U.S. Border Patrol agents are increasingly worried about threats from drones flown by drug cartels after an uptick in drone sightings. Agents spotted 13 drones suspected of carrying drugs during a four-day period in November of 2017. The San Diego border area has seen the most activity.
Drug cartels are using unmanned drones to carry drugs across the southern border, challenging the U.S. technological ability to stop the advance. Cartels are aware of the lack of drone detection technology at the border, making drones a choice method for smuggling high-dollar drugs into the country.
Brandon Judd, president of the National Border Patrol Council, warned that the border patrol does not have the technology to contain drones. “We’re seeing an uptick. We flat-out just don’t have the technology to detect these,” said Judd. “The number is just astronomical.”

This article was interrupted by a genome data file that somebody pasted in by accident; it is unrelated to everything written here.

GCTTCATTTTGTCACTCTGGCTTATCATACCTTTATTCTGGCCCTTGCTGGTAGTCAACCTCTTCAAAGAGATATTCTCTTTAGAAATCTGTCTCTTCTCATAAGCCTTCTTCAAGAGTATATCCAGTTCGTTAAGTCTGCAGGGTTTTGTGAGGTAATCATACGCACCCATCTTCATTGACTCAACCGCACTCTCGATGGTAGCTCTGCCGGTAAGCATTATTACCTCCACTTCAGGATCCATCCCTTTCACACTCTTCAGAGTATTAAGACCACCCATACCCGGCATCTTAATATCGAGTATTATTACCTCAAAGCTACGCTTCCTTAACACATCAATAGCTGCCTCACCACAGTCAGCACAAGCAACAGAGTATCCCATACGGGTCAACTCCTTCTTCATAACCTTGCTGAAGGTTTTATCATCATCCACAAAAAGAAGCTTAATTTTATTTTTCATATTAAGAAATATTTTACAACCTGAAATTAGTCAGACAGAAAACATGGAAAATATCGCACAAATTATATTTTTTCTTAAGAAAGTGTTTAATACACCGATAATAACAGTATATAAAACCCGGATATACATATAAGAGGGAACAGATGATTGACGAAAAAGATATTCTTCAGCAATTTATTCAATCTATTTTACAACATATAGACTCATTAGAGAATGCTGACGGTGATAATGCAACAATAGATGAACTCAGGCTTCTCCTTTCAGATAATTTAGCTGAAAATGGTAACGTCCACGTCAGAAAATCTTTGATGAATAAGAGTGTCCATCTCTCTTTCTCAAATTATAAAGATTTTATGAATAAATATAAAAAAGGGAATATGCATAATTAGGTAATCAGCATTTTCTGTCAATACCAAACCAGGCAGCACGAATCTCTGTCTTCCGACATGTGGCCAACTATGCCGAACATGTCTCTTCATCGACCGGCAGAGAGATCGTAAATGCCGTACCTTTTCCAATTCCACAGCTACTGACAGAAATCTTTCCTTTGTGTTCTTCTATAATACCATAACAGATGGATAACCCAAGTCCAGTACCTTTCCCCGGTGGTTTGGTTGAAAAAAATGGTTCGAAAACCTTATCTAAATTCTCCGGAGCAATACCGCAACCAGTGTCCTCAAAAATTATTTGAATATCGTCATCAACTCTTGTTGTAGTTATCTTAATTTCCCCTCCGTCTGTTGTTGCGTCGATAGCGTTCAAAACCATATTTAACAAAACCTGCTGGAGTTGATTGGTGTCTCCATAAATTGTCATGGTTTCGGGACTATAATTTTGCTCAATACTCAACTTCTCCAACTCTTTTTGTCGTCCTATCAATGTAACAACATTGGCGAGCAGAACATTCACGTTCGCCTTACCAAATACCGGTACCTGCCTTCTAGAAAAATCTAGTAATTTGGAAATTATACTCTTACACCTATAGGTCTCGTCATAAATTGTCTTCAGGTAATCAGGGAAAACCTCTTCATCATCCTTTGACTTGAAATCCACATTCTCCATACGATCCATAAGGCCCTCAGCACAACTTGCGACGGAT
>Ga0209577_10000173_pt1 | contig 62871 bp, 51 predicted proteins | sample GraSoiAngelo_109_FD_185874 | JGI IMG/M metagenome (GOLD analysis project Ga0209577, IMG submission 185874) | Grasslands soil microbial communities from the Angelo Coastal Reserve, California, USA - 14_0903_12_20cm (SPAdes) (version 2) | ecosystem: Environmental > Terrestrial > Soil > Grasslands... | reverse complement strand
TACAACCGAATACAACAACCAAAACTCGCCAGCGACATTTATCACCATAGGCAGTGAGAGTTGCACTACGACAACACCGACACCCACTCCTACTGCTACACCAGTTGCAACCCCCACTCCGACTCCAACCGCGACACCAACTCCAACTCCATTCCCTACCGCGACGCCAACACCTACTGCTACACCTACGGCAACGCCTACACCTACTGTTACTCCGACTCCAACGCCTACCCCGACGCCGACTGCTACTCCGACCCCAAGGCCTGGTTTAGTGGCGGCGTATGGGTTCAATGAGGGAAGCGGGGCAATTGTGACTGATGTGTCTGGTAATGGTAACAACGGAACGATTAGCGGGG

“The moment drones started becoming household items, CBP (U.S. Customs and Border Protection) should have anticipated their use for criminal enterprise,” Judd told the publication. “Instead, and in typical CBP fashion, it waited until an issue became a crisis before it chose to act.”
This isn't the first time border patrol has encountered drones smuggling drugs across the border. In August of 2017, US border patrol agents intercepted a methamphetamine shipment delivered via drone on the US side of the border in San Diego County, California. The drone had successfully flown over the border fence and dropped off the cargo.
Agents detained the man who was on his way to deliver the drugs, the US Border Patrol said. They also found the drone, a DJI Matrice 600 Pro, which costs $4,999, hidden in the bushes. After the man's arrest, he admitted to using a drone to smuggle meth at least five or six times during the prior months. These prior drone smuggling events went undetected.
Defending against drones are inherently challenging and there are no policies in place, which is reportedly a source of frustration for patrol agents.
“We’re hoping that D.C. gets off the dime or starts getting ahead of the curve instead of being behind the curve, and gives us the tools to keep the country safe,” Christopher J. Harris, secretary of Local 1613 of the National Border Patrol Council told the Times.
Agents for the National Border Control Council expressed the need for drone detection technology and for budgets to include implementing such technology.